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When should you worry about vital signs?


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This week’s recommendation is a podcast by the wonderful SGEM.

It’s Ken Milne interviewing Dr Anthony Crocco about identifying when vital signs are abnormal.

They discuss a systematic review looking at the normal values of HR and RR in children. The results are compared with the PALS and APLS guidelines (which most of us use) to identify where we are falling short.

If you only listen to one podcast this week. Make it this one.

Listen to the podcast.

Read the show notes.

About the authors

  • Tessa Davis is a Consultant in Paediatric Emergency Medicine at the Royal London Hospital and a Senior Lecturer at Queen Mary University of London.


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3 thoughts on “When should you worry about vital signs?”

  1. Marlais M, Lyttle MD, Inwald D, Ten concerns about blood pressure measurement and targets in paediatric sepsis. Intensive Care Med. 2017 Mar;43(3):433-435.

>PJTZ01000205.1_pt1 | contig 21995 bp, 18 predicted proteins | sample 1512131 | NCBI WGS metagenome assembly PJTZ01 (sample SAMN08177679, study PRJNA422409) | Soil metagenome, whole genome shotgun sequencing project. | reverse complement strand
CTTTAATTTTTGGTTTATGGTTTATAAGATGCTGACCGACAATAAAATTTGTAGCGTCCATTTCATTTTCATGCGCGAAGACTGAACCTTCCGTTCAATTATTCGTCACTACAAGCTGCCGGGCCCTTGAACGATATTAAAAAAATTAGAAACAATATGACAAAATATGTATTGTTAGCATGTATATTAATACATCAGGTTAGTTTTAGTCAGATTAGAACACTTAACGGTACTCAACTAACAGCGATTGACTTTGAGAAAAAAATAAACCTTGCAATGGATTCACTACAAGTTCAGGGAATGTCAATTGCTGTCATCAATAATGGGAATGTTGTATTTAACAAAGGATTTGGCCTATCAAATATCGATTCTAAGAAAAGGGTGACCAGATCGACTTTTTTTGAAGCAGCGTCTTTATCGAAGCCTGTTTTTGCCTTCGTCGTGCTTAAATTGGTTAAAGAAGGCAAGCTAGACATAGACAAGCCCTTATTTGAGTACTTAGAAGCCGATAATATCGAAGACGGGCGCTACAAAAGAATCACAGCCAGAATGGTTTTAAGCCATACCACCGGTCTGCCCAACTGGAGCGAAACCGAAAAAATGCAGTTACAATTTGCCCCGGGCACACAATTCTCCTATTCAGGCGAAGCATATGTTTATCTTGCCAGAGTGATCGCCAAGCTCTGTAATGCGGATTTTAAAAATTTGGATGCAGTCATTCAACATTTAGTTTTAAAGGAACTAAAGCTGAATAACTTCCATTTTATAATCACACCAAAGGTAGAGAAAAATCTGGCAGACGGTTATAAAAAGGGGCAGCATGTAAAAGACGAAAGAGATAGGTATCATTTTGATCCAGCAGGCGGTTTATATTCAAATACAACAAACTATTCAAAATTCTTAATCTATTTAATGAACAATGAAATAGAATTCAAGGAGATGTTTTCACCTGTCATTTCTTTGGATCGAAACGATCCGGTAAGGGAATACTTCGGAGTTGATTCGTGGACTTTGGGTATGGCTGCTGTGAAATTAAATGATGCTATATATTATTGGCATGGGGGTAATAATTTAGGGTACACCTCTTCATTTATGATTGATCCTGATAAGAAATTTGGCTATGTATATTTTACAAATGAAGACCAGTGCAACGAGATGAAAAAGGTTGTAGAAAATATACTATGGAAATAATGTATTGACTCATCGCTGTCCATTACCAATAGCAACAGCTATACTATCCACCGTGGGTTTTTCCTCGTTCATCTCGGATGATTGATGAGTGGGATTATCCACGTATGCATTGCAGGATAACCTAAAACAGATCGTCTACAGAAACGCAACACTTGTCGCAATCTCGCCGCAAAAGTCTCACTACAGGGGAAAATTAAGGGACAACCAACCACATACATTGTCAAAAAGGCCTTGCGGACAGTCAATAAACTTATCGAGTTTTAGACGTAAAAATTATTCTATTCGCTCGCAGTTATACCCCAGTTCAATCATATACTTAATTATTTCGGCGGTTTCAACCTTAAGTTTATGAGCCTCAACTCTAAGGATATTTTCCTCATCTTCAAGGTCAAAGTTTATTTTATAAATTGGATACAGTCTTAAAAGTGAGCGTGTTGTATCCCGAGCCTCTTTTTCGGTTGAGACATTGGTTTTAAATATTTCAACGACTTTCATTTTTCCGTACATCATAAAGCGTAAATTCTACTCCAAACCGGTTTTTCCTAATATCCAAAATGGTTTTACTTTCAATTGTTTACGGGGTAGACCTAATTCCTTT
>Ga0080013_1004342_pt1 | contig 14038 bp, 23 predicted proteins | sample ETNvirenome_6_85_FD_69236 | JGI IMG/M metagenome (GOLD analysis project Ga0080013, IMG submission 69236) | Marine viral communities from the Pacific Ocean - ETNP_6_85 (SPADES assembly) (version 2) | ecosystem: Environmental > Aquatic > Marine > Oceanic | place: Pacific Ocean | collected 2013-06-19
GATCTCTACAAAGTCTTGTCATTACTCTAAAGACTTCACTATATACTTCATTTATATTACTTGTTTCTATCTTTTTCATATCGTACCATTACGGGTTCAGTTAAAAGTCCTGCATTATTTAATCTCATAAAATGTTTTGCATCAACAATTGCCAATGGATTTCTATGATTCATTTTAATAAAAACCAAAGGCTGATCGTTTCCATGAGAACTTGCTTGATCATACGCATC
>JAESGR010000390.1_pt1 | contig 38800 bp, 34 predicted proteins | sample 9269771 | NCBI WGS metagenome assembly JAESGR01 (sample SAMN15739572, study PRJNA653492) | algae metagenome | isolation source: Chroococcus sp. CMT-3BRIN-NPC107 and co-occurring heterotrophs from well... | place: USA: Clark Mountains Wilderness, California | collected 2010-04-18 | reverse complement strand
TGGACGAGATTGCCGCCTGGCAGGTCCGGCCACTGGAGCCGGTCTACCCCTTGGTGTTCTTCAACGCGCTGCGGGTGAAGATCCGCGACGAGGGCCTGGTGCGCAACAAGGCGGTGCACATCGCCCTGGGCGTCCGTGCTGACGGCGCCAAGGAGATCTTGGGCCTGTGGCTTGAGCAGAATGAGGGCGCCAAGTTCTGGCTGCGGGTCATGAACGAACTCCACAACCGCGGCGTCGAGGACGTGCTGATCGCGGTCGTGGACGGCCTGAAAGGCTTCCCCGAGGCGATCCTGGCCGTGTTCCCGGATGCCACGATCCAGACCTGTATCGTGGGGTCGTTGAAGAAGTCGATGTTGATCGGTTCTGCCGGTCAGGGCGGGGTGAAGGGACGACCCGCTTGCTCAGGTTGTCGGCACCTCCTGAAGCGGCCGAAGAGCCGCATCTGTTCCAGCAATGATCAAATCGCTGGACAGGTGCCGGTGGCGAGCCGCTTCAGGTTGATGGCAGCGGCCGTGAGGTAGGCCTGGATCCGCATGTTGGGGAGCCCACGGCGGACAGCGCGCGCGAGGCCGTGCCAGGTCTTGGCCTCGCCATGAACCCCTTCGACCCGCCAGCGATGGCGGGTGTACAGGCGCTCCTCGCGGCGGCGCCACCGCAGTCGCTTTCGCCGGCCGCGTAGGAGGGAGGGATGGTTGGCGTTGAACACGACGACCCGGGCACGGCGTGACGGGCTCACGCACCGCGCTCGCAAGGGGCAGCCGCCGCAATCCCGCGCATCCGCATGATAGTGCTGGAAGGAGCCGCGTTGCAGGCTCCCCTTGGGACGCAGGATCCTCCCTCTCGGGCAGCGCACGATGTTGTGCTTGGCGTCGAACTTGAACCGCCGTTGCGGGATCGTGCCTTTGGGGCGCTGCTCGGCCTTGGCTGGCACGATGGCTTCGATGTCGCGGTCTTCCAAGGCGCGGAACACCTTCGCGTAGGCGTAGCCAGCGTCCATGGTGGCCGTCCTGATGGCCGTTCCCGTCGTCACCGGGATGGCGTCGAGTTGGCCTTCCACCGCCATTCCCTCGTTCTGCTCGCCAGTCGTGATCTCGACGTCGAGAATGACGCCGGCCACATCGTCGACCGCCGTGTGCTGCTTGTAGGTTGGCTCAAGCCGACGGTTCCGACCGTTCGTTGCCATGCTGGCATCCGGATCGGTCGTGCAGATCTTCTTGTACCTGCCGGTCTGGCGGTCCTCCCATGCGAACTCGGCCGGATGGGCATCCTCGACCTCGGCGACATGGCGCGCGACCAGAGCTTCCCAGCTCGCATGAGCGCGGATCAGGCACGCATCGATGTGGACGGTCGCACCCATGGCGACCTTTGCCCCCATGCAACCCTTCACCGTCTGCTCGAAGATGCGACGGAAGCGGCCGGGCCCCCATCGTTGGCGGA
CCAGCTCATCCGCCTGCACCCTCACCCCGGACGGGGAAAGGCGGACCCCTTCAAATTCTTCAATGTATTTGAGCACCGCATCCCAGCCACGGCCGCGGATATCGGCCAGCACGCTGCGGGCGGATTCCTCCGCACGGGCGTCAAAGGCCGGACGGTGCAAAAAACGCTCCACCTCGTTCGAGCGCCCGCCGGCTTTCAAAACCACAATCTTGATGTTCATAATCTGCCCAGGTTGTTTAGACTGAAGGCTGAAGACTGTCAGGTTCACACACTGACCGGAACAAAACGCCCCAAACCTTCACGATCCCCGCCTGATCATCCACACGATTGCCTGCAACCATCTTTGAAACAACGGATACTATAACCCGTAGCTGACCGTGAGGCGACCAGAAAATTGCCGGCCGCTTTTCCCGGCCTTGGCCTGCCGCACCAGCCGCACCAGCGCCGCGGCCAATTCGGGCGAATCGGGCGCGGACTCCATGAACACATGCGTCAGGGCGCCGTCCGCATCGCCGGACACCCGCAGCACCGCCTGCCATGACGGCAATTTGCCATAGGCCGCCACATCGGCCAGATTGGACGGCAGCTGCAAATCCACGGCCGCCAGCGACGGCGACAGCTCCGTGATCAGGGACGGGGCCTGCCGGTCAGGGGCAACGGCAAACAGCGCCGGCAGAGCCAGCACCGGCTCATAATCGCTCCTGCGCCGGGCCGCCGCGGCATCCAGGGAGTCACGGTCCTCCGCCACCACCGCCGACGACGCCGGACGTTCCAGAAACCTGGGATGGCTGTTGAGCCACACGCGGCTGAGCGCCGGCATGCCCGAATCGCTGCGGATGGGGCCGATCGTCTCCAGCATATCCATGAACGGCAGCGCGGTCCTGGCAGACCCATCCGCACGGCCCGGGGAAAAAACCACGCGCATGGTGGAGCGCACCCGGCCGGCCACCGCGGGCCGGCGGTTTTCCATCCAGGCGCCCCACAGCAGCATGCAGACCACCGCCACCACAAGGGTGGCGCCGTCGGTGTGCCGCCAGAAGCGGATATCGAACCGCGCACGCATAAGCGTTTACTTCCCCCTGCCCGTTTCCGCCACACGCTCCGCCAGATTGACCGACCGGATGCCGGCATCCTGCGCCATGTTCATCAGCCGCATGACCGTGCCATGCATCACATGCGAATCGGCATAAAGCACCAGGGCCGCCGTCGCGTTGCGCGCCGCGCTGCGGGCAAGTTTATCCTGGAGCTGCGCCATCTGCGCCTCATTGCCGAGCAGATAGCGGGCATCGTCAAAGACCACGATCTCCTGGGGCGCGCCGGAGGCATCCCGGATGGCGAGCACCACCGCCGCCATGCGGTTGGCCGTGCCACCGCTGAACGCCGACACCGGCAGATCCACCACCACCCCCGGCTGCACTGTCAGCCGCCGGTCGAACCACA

3. Oscillometric BP monitors do not use a standard methodology and most have not been validated in children

    Where validation data is available for oscillometric devices, this has generally been in the context of hypertension rather than hypotension.

    4. The most commonly quoted BP ranges in children are from the US National Institutes of Health (NIH) Task Force, derived
    from auscultatory data

    5. Hypotension, defined as <5th centile SBP for age, has been derived using mathematical modelling rather than by direct observation

    6. Very few observational studies have reported lower centile BP data

    7. The original consensus conference definition of hypotension in septic shock was retracted

    8. Advanced paediatric life support and paediatric advanced life support have differing definitions of hypotension

    9. There are no agreed BP targets for sepsis resuscitation in children

    10. Trial evidence for therapy does not exist in children

  2. Great podcast! Based on this, do you think the “normal vital signs” table in the DTFB quick reference section should be changed to the Fleming charts?

    1. Thanks Penny – you make a good point. I’ll add it to our DFTB to-do list to take a look at this and will add the Fleming charts to the quick reference page too.



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